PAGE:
Original Article

Interobserver and Intraobserver Reliability of Cephalometric Measurements Performed on Smartphone-Based Application and Computer-Based Imaging Software: A Comparative Study


  • Vinay Kumar Chugh
  • Navleen Kaur Bhatia
  • Dipti Shastri
  • Sam Prasanth Shankar
  • Surjit Singh
  • Rinkle Sardana

Received Date: 12.04.2022 Accepted Date: 29.09.2022 Turk J Orthod 2023;36(2):94-100 PMID: 37346006


The aim was to compare the reliability of cephalometric analysis using a smartphone-based application with conventional computer-based imaging software.


Pre-treatment cephalometric radiographs of 50 subjects (26 males, 24 females; mean age, 19.2 years; ±4.2) were traced using the OneCeph® application and Dolphin imaging software®. Two independent observers identified seventeen landmarks and measured fourteen cephalometric measurements at an interval of. Interobserver and intraobserver reliability were evaluated using the intraclass correlation coefficient. Student’s t-test was used to compare the means of two measurement methods for observer 1 and observer 2. Additionally, the time taken to complete the cephalometric measurements was also compared between the two methods.


Good (ICC 0.75-0.90) to excellent (ICC 0.90-1.00) interobserver and intraobserver reliability was observed for all hard and soft tissue measurements with both methods. No significant differences were found between the two measurement methods for both observers (p<0.05). OneCeph application took significantly more time to complete the analysis than Dolphin imaging software (p<0.001).


Cephalometric measurements made through a smartphone-based application showed good to excellent interobserver and intraobserver reliability and are comparable with the computer-based software. Therefore, it can be recommended for clinical use. The time taken to complete the cephalometric measurements was more with a smartphone-based application (OneCeph application) compared to computer-based software (Dolphin imaging software).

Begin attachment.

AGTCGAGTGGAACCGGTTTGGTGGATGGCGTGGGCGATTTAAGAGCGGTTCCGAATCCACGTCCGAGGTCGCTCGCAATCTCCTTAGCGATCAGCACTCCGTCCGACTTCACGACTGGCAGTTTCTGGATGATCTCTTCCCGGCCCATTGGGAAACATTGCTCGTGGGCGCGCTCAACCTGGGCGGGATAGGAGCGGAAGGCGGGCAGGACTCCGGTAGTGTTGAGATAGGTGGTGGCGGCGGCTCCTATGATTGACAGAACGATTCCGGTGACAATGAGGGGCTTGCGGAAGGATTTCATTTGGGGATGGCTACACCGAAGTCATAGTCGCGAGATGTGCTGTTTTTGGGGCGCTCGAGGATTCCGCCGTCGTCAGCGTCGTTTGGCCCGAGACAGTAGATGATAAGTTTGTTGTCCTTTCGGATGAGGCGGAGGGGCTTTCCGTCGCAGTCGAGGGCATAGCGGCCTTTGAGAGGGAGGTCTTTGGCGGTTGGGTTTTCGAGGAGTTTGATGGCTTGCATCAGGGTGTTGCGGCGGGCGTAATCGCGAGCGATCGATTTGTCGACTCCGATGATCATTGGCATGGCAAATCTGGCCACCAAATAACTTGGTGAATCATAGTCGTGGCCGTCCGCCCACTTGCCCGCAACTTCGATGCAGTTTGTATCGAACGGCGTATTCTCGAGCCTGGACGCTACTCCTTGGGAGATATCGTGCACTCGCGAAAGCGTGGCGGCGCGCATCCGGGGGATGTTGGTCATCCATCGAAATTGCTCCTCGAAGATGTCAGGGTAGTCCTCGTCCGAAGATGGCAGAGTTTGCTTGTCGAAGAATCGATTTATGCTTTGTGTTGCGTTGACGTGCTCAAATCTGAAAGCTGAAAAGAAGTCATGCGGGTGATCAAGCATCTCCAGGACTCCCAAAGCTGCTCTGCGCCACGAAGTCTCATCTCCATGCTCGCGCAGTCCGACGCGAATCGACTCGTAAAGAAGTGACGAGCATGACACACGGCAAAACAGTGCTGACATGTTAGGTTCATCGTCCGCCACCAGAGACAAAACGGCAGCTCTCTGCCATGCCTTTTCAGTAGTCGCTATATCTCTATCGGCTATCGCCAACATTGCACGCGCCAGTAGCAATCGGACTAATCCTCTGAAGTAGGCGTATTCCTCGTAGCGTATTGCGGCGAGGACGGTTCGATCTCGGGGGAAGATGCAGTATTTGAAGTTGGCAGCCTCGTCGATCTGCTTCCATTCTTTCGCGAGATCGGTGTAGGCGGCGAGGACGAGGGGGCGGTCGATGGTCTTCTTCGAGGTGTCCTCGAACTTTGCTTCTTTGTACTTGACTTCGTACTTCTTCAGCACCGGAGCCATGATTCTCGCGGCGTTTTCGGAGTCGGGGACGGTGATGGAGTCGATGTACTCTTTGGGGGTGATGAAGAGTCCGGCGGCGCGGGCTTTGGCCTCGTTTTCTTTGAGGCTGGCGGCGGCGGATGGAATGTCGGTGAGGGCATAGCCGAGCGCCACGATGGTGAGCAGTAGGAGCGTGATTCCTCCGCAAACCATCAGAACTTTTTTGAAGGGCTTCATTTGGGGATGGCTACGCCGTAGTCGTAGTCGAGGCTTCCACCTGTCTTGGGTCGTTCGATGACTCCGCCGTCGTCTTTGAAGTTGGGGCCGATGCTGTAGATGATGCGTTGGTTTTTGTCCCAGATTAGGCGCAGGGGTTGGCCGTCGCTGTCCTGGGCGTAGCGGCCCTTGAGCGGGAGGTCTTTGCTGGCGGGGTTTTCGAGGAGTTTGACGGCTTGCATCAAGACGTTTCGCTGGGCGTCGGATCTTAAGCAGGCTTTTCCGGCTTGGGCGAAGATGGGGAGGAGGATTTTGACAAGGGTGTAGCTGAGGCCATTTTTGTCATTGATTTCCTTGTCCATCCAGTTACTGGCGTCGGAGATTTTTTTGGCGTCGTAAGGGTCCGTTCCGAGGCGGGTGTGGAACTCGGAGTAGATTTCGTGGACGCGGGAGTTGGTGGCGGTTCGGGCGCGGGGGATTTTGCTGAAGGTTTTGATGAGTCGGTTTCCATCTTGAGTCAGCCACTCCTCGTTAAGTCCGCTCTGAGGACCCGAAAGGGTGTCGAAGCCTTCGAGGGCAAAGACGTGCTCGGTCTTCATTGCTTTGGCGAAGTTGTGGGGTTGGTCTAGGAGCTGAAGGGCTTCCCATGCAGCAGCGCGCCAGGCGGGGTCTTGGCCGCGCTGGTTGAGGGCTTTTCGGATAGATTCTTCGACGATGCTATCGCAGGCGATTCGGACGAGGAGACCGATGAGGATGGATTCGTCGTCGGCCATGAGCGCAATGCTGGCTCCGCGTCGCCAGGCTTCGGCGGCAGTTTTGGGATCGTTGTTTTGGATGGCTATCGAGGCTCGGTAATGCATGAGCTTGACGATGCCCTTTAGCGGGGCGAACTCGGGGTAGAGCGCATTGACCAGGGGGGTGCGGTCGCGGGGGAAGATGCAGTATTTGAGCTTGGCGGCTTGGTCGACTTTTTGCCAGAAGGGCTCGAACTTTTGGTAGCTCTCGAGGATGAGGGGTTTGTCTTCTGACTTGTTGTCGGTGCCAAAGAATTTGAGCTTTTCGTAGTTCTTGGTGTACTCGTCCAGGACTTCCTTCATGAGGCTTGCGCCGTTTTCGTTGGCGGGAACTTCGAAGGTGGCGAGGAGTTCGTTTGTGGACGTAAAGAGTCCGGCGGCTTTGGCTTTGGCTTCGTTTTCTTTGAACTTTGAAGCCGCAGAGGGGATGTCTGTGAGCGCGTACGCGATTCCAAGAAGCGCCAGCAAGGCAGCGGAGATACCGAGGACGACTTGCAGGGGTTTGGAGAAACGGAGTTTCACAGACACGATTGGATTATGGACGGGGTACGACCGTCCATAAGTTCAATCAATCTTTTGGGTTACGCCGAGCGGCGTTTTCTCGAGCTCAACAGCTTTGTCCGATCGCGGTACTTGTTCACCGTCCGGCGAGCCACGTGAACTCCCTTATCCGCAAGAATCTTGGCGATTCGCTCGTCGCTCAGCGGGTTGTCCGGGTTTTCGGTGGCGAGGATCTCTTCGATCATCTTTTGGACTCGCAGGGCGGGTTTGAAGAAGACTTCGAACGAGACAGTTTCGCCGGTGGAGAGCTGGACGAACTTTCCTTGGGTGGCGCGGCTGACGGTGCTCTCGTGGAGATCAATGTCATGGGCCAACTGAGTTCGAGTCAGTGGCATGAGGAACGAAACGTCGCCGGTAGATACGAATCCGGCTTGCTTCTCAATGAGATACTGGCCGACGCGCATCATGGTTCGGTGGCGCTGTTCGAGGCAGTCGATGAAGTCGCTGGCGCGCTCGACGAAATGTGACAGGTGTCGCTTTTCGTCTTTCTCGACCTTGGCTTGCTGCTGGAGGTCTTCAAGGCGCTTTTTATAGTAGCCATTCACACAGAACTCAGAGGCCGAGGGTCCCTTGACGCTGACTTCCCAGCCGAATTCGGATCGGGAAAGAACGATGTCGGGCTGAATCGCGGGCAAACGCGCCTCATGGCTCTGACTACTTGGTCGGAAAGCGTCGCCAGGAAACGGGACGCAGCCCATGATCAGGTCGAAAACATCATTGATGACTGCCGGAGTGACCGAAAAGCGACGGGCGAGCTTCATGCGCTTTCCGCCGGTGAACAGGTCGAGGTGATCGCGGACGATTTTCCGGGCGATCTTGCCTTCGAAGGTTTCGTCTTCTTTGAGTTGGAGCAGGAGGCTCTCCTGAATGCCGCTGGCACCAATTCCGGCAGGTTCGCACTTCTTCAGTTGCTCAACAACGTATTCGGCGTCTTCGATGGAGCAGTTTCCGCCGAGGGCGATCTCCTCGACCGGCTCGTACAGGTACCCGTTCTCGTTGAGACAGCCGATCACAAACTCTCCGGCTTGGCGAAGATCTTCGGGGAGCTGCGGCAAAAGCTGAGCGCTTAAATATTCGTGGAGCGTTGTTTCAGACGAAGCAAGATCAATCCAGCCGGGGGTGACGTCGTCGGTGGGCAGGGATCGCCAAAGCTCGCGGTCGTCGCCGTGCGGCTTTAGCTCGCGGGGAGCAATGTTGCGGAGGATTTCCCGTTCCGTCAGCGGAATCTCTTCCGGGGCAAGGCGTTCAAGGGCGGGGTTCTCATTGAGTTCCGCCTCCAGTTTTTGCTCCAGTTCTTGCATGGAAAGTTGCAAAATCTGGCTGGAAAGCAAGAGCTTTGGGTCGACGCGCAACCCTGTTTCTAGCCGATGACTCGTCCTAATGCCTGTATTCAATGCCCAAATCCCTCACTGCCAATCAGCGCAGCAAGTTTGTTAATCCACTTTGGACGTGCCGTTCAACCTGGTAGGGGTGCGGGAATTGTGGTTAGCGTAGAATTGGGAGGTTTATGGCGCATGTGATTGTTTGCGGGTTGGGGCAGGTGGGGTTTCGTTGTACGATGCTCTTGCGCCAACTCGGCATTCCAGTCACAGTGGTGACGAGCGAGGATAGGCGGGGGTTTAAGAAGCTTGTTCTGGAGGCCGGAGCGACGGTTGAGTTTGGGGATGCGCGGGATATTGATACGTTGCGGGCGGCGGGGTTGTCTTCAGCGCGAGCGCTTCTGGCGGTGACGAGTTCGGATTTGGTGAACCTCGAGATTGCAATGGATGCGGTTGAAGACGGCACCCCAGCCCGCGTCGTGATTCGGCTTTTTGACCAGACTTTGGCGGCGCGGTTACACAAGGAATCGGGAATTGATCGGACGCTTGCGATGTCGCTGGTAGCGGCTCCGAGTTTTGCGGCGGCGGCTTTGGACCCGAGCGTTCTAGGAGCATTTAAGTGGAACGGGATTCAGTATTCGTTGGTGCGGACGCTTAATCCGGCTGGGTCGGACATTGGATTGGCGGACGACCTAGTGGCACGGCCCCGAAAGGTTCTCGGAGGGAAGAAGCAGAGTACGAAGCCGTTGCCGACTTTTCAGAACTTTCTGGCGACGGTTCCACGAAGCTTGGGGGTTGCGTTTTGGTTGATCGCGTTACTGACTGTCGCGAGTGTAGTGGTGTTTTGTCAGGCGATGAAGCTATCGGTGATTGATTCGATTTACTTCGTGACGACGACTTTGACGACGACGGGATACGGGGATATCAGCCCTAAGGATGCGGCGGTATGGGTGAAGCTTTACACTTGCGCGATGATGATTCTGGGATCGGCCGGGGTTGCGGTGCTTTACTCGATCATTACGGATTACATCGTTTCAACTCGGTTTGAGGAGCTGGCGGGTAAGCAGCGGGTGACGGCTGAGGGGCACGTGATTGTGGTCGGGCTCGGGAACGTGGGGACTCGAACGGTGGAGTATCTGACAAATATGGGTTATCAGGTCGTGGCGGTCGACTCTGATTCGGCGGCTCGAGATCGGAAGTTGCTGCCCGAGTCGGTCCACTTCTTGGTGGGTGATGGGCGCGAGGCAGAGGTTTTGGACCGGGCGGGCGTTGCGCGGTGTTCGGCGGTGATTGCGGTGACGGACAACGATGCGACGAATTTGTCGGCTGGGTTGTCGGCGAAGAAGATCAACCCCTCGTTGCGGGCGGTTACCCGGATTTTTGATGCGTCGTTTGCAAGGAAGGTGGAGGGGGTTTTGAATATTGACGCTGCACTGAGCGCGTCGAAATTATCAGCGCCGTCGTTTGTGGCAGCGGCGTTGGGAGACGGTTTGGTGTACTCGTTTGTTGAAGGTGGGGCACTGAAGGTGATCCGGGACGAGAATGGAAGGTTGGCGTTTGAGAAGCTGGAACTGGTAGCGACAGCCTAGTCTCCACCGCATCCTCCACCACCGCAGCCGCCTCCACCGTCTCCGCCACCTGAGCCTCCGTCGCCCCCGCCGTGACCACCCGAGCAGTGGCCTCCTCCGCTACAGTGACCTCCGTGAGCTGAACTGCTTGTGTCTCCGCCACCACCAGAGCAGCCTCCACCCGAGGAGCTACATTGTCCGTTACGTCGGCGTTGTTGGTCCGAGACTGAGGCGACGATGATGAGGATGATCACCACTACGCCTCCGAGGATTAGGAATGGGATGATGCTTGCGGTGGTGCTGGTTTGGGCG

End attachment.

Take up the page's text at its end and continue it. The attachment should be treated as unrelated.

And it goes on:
Keywords: Cephalometrics, Reliabiity, OneCeph, Dolphin

Main Points

• The study compared interobserver and intraobserver reliability for cephalometric evaluation between smartphone-based applications (OneCeph®) and computer-based software (Dolphin imaging software®).

• Good to excellent reproducibility and repeatability of cephalometric evaluation seen with OneCeph, which is comparable to Dolphin software.

• OneCeph took double the time compared with Dolphin imaging software.


Evaluating and assessing dental malocclusion and underlying skeletal abnormalities require cephalometric radiography, which is widely used in orthodontics. However, the procedure is time-consuming and prone to various errors. Technical measures, radiography acquisition, and identification landmarks are some of the most common sources of inaccuracies in cephalometric radiography. In recent years, many computer-based cephalometric software programs have been introduced into the market. Clinicians and researchers have successfully adopted them, and they have been in use for the past two decades. Numerous studies have tested the consistency and reliability of Dolphin imaging software® (Dolphin Imaging and Management Solutions, Chatsworth, California, USA), which is considered almost a gold standard in the field.1,2,3,4

The advancement of technology has brought about the advent of the smartphones and their applications, leading many professionals to spend more time on them. Recently, mobile technology has evolved at par with computers with applications designed to mimic computer operations. Some smartphone-based applications have been developed for cephalometric analysis, allowing for easy access to various analyses at anytime. Promising results from recent research on smartphone-based applications have encouraged further investigation into their effectiveness.5,6,7,8,9 Nevertheless, digital or smartphone applications should be designed to reduce the workload of orthodontists.

Livas et al.7 assessed the diagnostic accuracy of two smartphone-based cephalometric analysis apps and found good to excellent reliability compared with the Viewbox software (Viewbox 4, dHAL Software, Kifissia, Greece). Another study compared the reliability of the OneCeph application® (version beta 1.1, NXS, Hyderabad, Telangana, India), a smartphone-based application, with the conventional hand tracing method and concluded that both methods can be used with good reliability.8 Similarly, a study conducted on a smartphone-based app showed that most cephalometric parameters are comparable with the Dolphin Imaging software.9 However, although smartphone-based apps have been used for quite some time, a robust study evaluating interobserver and intraobserver reliability is still lacking. None of the above studies have estimated the efficiency of cephalometric analysis in terms of time taken to complete the analysis.